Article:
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Obesogens: What Are They and Do They Affect Blood Glucose and Weight Gain?

a basket of fruits, vegetables and pasta
a basket of fruits, vegetables and pasta

Have you ever wondered why it's so hard to lose weight? It may have something to do with environmental chemicals, more specifically, something known as obesogens.

There are a lot of endocrine-disrupting chemicals in our environment. And they're not just found in the things Americans use every day, like cosmetics and personal care products. They're also present in our food, water—even the air we breathe.

Obesogens can promote weight gain and make it harder to lose weight. And while some obesogens are naturally-occurring, others are manmade. For example, many everyday household products, herbicides, insect repellents, supplements, stainless steel tools, and air pollution contain obesogens. 

If you read our recent article on obesity, you know it’s a public health issue that’s recently become an epidemic in the United States. According to the Centers for Disease Control and Prevention, over one-third of adults in the US are obese. Examining obesogens might be a way to help understand obesity and prevent it from becoming a bigger problem. 

So, is Obesity a Medical Condition?

tape measure

Yes, obesity is a medical condition. Most people think of obesity as simply being overweight, but it's a condition that can lead to many health problems. Obesity is defined as having a BMI (body mass index) higher than 30 kg/m2.

A variety of factors can contribute to obesity. Genetics, lifestyle choices including dietary choices, and the environment we live in all play a role in how your body stores and uses fat. It's a serious health condition that can lead to health issues like diabetes, heart disease, stroke, and even cancer.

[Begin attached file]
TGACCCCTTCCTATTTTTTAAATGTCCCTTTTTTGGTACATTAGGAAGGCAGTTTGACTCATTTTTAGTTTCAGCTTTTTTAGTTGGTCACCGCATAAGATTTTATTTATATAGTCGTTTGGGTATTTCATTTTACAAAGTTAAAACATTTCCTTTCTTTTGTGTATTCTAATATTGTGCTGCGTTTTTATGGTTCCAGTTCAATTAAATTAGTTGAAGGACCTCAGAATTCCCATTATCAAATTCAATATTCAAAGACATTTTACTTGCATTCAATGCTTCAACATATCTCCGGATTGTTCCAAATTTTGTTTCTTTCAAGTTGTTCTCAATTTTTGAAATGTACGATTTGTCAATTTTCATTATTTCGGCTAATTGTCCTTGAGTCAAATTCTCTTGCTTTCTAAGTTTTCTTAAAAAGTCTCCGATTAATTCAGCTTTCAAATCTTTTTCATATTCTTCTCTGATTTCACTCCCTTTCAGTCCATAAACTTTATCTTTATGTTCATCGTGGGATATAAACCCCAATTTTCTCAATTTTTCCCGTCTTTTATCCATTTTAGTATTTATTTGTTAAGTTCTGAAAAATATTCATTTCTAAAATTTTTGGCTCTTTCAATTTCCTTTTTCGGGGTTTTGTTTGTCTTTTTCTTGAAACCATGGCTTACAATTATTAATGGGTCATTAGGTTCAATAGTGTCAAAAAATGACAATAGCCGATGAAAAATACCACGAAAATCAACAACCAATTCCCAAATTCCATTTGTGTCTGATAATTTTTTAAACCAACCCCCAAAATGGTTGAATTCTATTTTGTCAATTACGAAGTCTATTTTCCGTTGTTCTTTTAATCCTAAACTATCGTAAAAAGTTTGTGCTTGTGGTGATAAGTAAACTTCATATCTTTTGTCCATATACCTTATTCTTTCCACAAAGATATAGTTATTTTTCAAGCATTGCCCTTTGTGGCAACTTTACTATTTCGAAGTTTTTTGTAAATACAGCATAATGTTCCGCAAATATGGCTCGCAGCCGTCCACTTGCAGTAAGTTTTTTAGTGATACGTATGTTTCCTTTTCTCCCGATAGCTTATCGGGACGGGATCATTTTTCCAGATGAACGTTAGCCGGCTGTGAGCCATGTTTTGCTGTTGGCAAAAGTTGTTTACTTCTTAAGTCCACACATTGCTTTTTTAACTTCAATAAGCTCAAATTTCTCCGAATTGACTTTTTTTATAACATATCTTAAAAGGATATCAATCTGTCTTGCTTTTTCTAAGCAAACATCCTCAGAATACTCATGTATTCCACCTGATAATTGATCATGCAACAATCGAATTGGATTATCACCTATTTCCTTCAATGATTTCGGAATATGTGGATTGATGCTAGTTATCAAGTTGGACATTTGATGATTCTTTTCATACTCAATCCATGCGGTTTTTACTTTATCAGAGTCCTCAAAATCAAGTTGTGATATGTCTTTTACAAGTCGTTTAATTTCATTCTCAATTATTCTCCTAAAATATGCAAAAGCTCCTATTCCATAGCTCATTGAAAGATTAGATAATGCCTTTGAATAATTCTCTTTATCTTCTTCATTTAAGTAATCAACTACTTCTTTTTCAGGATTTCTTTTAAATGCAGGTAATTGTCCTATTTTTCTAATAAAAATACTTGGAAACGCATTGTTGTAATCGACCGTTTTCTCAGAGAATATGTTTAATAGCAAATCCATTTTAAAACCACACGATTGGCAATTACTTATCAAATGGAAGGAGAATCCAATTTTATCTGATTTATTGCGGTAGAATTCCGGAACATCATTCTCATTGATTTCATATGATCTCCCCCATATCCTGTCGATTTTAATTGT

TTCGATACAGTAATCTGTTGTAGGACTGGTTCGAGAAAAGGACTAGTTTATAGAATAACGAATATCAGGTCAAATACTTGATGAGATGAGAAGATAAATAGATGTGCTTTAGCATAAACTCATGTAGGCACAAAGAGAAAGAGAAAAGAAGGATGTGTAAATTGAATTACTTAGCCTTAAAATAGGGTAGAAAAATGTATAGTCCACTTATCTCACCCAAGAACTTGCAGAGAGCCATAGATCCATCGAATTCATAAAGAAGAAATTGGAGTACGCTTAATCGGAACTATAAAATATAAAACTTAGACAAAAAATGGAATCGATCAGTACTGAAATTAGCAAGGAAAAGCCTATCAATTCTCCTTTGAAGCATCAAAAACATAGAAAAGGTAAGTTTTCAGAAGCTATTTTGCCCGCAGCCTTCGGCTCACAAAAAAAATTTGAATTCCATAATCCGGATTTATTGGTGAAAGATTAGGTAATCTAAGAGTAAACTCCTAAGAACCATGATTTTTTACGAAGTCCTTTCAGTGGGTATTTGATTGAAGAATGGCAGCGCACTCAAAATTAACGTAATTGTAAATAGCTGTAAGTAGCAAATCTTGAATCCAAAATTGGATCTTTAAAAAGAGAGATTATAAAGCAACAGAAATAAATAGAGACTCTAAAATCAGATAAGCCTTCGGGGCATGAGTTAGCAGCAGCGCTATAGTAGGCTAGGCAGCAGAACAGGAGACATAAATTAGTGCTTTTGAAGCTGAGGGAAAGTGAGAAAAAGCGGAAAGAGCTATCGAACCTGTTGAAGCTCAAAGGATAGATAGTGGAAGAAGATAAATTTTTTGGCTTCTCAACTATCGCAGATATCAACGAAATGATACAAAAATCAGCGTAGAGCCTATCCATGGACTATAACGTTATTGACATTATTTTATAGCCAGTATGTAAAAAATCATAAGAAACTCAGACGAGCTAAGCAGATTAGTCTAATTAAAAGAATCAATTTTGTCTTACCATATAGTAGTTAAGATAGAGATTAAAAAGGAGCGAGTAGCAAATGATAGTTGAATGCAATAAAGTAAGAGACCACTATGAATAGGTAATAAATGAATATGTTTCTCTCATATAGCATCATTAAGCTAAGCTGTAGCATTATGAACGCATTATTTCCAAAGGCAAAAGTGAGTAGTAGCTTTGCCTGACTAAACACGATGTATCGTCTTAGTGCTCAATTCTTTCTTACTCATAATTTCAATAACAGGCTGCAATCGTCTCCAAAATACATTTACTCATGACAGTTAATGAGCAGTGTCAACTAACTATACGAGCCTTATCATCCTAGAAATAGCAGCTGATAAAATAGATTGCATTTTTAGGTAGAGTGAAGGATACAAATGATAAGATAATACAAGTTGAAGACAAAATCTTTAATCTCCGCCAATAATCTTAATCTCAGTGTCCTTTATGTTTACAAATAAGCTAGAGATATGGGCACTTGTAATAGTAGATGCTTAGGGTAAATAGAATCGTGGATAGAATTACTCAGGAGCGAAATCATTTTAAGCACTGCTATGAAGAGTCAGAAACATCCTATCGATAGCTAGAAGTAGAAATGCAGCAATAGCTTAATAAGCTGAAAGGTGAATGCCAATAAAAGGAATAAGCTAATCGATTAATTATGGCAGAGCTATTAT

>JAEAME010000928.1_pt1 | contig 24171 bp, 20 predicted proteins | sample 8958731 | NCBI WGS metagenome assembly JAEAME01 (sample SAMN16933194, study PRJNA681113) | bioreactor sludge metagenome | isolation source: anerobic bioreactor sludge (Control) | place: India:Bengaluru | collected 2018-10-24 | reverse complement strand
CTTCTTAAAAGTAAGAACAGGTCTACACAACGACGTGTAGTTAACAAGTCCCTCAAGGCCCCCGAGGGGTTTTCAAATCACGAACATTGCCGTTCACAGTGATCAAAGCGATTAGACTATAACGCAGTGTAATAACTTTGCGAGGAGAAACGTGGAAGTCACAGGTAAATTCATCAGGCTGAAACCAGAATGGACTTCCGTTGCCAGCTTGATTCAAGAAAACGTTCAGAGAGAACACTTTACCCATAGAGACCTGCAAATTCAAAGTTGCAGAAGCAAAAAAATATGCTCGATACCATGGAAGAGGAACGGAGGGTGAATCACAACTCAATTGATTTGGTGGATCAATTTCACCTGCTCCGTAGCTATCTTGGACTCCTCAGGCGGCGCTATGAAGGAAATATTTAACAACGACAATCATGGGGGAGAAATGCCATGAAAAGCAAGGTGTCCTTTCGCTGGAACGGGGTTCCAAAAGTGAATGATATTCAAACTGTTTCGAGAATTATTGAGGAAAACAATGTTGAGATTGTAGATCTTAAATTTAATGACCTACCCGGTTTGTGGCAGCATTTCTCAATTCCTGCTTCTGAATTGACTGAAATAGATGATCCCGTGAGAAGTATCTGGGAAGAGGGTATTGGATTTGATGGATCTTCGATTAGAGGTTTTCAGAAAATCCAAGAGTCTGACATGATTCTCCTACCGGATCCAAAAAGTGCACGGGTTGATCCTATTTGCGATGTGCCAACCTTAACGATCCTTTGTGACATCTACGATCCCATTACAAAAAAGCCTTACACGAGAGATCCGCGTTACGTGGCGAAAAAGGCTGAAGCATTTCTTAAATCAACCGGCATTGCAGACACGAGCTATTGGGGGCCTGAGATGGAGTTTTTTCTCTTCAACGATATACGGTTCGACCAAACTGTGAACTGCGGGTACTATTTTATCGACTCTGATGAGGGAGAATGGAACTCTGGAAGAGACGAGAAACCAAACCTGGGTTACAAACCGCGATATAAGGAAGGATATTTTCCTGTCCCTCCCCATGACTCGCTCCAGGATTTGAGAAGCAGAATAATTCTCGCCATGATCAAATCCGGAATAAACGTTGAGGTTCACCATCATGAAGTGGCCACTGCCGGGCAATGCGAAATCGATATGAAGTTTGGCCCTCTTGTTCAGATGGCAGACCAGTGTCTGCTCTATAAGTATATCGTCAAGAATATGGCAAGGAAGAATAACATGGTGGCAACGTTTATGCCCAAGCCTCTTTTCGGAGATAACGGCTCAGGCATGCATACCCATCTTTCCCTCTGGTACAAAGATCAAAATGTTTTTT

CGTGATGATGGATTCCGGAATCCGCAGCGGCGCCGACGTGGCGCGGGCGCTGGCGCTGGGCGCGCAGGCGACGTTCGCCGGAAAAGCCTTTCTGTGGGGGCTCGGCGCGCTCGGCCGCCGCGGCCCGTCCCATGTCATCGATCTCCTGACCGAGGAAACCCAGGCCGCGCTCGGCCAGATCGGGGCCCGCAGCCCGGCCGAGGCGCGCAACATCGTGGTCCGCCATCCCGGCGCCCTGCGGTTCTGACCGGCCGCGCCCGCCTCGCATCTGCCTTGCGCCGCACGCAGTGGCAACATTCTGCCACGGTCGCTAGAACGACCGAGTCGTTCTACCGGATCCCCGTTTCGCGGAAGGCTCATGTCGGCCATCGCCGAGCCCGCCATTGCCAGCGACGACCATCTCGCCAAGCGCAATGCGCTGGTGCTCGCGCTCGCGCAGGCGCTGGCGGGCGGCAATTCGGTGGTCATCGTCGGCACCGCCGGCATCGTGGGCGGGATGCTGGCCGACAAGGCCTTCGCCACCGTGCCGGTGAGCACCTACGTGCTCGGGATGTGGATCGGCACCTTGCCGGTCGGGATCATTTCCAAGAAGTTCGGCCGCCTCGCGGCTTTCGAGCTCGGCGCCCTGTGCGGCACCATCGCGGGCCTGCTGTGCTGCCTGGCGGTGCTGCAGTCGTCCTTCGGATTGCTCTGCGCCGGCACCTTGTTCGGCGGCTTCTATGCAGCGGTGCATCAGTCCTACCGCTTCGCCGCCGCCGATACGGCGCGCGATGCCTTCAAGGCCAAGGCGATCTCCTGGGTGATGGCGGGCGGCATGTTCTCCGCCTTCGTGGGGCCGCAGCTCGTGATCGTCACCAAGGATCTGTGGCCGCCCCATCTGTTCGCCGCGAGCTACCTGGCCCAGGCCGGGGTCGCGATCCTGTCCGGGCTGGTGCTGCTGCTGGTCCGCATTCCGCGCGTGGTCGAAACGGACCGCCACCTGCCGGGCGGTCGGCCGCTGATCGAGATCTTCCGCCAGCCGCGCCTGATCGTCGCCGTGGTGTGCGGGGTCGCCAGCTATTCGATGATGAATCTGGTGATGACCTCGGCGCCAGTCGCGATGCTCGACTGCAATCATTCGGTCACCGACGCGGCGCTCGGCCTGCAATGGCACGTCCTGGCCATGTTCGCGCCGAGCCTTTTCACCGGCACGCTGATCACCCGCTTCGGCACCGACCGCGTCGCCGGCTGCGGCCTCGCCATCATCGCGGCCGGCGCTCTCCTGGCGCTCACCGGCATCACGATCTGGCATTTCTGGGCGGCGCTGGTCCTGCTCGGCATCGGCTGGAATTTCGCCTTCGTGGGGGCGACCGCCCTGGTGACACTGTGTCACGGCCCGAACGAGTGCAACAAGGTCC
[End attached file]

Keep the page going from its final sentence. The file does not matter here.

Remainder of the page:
While being overweight or obese doesn't always mean that you have poor health habits, it does increase your risk for certain diseases and health conditions.

How Do Obesogens Work In Your Body?

a woman

Obesogens are chemicals that can interfere with our hormones and many different metabolic functions. Because they interfere with your body's natural ability to regulate weight, they can inhibit weight loss even if you eat a healthy diet and get plenty of exercises. According to researchers, obesogens may be partially responsible for the obesity epidemic. Unfortunately, it’s not easy to avoid chemical exposure to obesogens because they’re so prevalent in our food, air, and water. 

Some obesogens directly cause the number of fat cells that your body produces to increase. Some lead to chronic diseases, while others increase the amount of storage your fat cells have. There are many different types of obesogens, and each of them acts a little bit differently. 

Some Different Kinds of Obesogens

two people sorting rubbish

There are different types and concentrations of obesogens, which vary in their mechanism of action. You'll find obesogens in BPA plastics, flame retardants, fungicides, personal care products, and drinking water.

Here are some of the different obesogens and how they might contribute to weight gain. They may sound complicated because of their names, but we’re going to try and break them down for you:

Bisphenol-A (BPA)

Bisphenol-A (BPA) is a chemical compound used in numerous industrial and commercial products, including food contact materials such as plastic bottles, store receipts, and food container linings.

BPA is an endocrine disruptor, which means it can interfere with the body's natural hormone production and promote adipogenesis. Mounting evidence suggests that BPA exposure may contribute to obesity and metabolic syndrome and complicate your endocrine system’s over hunger and satiety.


Atrazine, a herbicide used on crops, has recently been considered an obesogen. It’s a chemical that disrupts our natural hormone balance and causes us to store more fat. It's alarming news, as atrazine is one of the world's most widely used pesticides and herbicides. Atrazine contributes to the development of obesity and its related health problems.

Perfluorooctanoic acid (PFOA)

a person cooking in the kitchen

One of the most well-known obesogens has a name that’s quite a mouthful—it’s called perfluorooctanoic acid (PFOA). Perfluorooctanoic acid (PFOA) is a perfluorinated chemical (PFC).